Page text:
Child Custody Grows More Complex, but Still Focused on Best Interests

Gone are the days when child custody mainly involved only two questions: "which parent is awarded custody?" and "who gets visitation rights?" A cultural change has taken place, and custody is now split into legal and physical custody, while the concept of parenting time has replaced visitation rights. In addition, custody agreements are more complex and detailed now than ever.

Religious Upbringing Among Custody Decisions

According to the Washington Post, child custody agreements today often include parents' decisions regarding religion, education, parental dating and discipline. They can even plan for uncertain events such as administering medication if the child develops a learning disability. More detailed agreements help families avoid conflicts and find comfort after divorce.

Under Oregon law, the main concern underlying each aspect of the child custody plan is the best interests and welfare of the children. When parents agree about their children's upbringing, they should do so based on this "best interests of the child" principle. Failing to do so can lead to an agreement that courts will refuse to enforce.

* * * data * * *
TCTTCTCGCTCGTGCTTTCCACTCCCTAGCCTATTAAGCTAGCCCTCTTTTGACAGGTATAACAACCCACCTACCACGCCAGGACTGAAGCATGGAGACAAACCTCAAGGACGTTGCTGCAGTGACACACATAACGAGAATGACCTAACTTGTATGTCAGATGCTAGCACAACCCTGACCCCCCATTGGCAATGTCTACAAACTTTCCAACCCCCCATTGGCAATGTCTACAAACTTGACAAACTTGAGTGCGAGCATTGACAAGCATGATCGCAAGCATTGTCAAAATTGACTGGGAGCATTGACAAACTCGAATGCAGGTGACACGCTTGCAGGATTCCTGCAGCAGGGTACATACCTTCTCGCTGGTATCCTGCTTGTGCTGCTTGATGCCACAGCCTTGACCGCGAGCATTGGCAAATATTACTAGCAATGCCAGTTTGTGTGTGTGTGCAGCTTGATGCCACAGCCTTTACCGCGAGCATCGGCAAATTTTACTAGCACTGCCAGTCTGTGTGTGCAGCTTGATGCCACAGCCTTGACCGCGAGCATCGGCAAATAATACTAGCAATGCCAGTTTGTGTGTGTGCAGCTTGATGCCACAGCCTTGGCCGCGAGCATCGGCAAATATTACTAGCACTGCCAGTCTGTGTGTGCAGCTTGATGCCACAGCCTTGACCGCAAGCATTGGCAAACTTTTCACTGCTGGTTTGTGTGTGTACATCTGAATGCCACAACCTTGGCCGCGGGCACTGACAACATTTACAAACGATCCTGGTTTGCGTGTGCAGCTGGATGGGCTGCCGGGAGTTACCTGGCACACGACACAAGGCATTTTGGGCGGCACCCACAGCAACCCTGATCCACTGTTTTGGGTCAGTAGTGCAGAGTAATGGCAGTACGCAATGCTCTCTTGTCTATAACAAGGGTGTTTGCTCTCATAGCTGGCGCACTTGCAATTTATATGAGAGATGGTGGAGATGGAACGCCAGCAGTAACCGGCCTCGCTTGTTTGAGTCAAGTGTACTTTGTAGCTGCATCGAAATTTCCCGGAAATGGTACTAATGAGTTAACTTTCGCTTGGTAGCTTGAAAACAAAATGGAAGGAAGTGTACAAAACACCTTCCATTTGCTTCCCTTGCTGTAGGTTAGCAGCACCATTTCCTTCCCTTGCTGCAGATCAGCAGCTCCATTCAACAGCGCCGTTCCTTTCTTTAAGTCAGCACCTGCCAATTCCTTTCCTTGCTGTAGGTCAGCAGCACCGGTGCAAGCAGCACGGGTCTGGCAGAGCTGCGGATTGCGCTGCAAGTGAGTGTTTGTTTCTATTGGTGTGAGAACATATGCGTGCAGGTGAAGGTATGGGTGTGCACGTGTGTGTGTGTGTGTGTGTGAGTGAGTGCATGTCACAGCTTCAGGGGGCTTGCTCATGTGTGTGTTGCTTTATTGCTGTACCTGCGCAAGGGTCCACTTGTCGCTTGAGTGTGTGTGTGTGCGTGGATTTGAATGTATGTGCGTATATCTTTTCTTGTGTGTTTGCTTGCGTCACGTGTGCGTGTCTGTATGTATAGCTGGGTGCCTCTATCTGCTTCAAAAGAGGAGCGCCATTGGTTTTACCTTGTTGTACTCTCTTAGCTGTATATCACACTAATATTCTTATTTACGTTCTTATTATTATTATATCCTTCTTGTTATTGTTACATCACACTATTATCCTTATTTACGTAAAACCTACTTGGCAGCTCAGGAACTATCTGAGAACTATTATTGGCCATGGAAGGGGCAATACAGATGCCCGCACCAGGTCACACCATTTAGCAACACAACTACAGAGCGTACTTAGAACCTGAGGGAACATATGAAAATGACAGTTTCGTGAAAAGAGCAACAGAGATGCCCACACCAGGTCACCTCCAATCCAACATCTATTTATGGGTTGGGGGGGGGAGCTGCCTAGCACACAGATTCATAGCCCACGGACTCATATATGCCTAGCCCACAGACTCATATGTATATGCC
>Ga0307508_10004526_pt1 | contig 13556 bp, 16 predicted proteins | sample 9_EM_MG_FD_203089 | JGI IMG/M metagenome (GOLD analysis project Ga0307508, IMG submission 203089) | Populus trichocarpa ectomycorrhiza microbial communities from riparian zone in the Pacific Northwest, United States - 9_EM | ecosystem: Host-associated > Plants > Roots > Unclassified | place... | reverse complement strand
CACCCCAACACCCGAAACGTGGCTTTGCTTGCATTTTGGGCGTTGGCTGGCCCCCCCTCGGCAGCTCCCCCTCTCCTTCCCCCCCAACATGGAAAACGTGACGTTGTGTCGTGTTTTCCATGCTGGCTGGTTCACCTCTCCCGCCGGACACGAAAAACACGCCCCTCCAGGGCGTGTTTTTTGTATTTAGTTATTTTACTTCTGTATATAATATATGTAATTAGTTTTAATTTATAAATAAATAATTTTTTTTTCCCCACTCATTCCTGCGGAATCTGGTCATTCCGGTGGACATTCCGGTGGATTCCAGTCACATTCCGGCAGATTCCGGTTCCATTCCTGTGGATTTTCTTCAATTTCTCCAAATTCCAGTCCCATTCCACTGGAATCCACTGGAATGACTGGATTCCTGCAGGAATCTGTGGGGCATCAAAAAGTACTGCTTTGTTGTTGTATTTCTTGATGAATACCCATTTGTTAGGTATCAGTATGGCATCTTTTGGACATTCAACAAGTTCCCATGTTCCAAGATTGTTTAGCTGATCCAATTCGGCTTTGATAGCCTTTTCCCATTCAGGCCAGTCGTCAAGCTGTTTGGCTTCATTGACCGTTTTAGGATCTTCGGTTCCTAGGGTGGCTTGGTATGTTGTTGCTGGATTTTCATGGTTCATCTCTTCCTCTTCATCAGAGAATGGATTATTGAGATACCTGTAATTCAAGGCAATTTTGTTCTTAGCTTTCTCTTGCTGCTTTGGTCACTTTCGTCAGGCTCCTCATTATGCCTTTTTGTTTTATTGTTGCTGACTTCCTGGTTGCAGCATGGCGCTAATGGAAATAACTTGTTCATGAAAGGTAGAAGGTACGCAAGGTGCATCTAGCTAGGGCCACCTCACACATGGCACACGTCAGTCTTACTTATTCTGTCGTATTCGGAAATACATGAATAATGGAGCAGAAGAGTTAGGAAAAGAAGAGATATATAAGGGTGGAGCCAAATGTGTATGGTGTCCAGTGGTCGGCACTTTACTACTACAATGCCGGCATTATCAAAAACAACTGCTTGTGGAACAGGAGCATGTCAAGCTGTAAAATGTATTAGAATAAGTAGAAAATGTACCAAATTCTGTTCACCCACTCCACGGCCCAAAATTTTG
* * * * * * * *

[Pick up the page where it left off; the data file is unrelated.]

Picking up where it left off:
Preferences of Children, Parents Can Conflict

With such personal, significant issues like religion, it is quite possible that children will eventually push back since children can formulate opinions of their own that conflict with those of their parents. Oregon law recognizes this, holding that a child's stated preferences as to where they live can be a factor; generally, the child must be at least 14 years old. Courts will likely apply a similar rule to plans for the children's religious participation and education.

Custody Factors

In Oregon, several factors influence custody and parenting time arrangements, including:

  • The emotional ties between the child and other family members
  • The parties' attitude toward and interest in the child
  • The desirability of continuing an existing relationship
  • Any abuse of one parent by the other

Parents who want to craft a shared custody agreement should contact an experienced family law attorney who will use these factors to ensure that the court will approve and enforce the parents' mutual arrangement. This is especially true considering that parents are creating increasingly complex custody agreements, requiring more time and resources for planning the family's future. The last thing parents want is a custody agreement without the force of the law supporting it.